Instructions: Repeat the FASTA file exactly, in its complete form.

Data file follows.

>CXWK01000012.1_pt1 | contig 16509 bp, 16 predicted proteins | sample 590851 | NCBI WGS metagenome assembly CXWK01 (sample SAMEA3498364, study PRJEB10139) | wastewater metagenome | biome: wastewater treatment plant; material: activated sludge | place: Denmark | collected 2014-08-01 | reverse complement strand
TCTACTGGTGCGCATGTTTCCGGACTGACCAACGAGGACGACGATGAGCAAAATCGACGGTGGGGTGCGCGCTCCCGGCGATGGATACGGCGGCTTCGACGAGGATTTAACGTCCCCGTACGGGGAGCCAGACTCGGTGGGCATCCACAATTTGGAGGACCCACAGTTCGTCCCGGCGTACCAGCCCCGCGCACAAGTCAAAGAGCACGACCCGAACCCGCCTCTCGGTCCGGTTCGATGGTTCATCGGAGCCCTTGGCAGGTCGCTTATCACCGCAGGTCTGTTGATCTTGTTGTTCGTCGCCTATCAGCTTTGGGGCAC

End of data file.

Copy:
>CXWK01000012.1_pt1 | contig 16509 bp, 16 predicted proteins | sample 590851 | NCBI WGS metagenome assembly CXWK01 (sample SAMEA3498364, study PRJEB10139) | wastewater metagenome | biome: wastewater treatment plant; material: activated sludge | place: Denmark | collected 2014-08-01 | reverse complement strand
TCTACTGGTGCGCATGTTTCCGGACTGACCAACGAGGACGACGATGAGCAAAATCGACGGTGGGGTGCGCGCTCCCGGCGATGGATACGGCGGCTTCGACGAGGATTTAACGTCCCCGTACGGGGAGCCAGACTCGGTGGGCATCCACAATTTGGAGGACCCACAGTTCGTCCCGGCGTACCAGCCCCGCGCACAAGTCAAAGAGCACGACCCGAACCCGCCTCTCGGTCCGGTTCGATGGTTCATCGGAGCCCTTGGCAGGTCGCTTATCACCGCAGGTCTGTTGATCTTGTTGTTCGTCGCCTATCAGCTTTGGGGCAC